Sensenbrenner Bill Would Log Internet Records
Sensenbrenner’s stance is emblematic of a sea change within the conservative party and in the White House, which initially expressed concerns over mandatory data logging.
The Bush administration began to change course after European Parliament approved similar requirements in December for Internet, telephone and Voice over Internet Protocol (VoIP) providers. Also, Attorney General Alberto Gonzalez was vehement in his support for data retention in a speech he gave last week.
Sensenbrenner’s bill, expected to be announced within the week, aims to make it easier for law enforcement to conduct criminal investigations online. Companies that fail to comply with the proposed regulations could be fined or have executives face jail time.
The proposed bill from the chairman of the House Judiciary Committee and similar rumblings within the government about data retention has worried ISPs. They argue that the cost of storing such data would be prohibitive and that current laws are sufficient to investigate and prosecute online criminals.
Data preservation is required of all ISPs, which maintain data logs of user activity when contacted by the police for investigative purposes.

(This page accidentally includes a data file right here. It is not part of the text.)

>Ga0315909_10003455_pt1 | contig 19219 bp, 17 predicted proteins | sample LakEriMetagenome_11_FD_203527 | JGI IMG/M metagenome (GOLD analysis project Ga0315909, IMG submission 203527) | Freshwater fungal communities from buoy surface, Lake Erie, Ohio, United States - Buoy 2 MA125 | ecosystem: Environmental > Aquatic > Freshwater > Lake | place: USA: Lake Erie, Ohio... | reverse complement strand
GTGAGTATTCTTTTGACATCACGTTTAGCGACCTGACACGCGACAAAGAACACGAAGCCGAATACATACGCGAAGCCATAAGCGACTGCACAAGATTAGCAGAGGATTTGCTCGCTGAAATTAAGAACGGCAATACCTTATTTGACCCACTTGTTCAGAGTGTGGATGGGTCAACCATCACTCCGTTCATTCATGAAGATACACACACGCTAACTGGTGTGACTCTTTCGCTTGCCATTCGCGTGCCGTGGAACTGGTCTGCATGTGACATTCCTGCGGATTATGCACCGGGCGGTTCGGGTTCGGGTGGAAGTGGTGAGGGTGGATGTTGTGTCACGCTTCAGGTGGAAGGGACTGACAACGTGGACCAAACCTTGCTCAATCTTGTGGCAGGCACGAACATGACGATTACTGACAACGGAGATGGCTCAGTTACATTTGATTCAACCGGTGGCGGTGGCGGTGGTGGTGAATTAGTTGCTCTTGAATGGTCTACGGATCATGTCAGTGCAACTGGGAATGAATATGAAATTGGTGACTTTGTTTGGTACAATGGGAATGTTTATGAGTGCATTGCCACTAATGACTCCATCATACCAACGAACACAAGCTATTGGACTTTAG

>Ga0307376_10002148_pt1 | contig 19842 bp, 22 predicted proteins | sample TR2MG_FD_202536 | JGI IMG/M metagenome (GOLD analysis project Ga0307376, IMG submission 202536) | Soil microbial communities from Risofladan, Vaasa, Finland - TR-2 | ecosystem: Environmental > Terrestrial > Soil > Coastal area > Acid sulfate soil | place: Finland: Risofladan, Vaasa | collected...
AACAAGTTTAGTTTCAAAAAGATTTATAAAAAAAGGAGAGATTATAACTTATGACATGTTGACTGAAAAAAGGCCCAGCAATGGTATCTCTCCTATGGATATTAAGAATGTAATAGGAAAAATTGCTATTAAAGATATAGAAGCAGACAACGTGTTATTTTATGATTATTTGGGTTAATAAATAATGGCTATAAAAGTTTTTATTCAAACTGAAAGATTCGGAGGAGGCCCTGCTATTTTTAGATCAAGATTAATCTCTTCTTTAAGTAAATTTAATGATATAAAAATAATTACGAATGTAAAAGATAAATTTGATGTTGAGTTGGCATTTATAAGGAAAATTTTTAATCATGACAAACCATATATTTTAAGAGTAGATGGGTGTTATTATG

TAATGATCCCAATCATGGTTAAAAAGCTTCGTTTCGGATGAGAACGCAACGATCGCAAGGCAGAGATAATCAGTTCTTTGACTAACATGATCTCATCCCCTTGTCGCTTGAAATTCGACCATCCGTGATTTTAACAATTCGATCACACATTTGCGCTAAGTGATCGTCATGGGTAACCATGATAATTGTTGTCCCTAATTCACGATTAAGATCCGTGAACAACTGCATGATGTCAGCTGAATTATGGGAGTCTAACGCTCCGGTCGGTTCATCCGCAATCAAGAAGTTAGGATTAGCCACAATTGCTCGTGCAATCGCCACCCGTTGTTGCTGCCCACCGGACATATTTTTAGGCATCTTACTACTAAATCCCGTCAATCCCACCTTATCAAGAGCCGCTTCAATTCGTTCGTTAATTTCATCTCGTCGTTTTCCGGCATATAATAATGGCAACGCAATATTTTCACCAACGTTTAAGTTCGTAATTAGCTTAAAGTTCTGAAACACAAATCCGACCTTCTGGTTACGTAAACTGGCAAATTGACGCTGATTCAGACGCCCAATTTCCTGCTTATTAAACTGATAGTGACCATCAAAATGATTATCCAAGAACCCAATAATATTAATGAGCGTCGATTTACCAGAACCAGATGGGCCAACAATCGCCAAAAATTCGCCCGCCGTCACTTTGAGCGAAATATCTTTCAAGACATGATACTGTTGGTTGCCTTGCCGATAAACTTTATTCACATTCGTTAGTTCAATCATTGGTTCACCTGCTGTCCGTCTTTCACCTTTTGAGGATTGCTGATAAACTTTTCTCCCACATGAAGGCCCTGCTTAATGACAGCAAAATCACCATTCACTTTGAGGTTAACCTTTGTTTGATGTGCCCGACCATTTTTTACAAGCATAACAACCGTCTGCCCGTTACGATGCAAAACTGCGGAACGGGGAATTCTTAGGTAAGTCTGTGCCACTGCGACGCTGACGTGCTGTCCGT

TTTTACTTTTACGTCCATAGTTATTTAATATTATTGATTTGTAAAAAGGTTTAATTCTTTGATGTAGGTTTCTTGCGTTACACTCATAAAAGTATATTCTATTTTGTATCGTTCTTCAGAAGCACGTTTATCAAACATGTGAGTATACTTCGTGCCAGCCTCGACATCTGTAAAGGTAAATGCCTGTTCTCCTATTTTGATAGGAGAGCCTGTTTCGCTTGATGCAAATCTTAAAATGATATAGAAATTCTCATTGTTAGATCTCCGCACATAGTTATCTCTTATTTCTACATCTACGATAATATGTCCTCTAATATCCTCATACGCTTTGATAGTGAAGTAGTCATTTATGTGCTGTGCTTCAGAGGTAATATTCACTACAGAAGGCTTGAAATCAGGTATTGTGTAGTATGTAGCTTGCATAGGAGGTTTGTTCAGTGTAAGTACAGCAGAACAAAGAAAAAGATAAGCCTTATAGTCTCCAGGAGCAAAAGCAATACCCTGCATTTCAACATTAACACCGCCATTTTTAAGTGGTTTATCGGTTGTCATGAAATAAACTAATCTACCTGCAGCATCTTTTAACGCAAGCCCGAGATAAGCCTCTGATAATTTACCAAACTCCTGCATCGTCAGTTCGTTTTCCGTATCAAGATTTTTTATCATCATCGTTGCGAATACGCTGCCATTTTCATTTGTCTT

Also to be included in the legislation are felony provisions for sites the government might have reason to believe facilitate access to child pornography. Bloggers, search engines and ISPs could be prosecuted for hyperlinks linking to child porn or posts in their discussion forums.
“The pedophiles seek to build larger collections of photographs and videos, as a license into their community,” Gonzales said. “As they become de-sensitized to the images they have, they seek more graphic, more heinous and more disturbing material. At some point, the pedophiles meet strong incentives not just to collect images, but also to produce new ones themselves. And today’s technology makes it easier and less costly for anyone to produce these images and distribute them widely.”
While Sensenbrenner’s proposed legislation is vague in its requirements, user names, physical addresses, IP addresses and subscriber’s phone numbers must be stored.
On the heels of the National Security Agency conducting widespread data-mining activities on American’s phone calling habits and the subsequent public outcry, Sensenbrenner and his right-wing cohorts are expected to face a tough time pushing this bill through, according to political experts.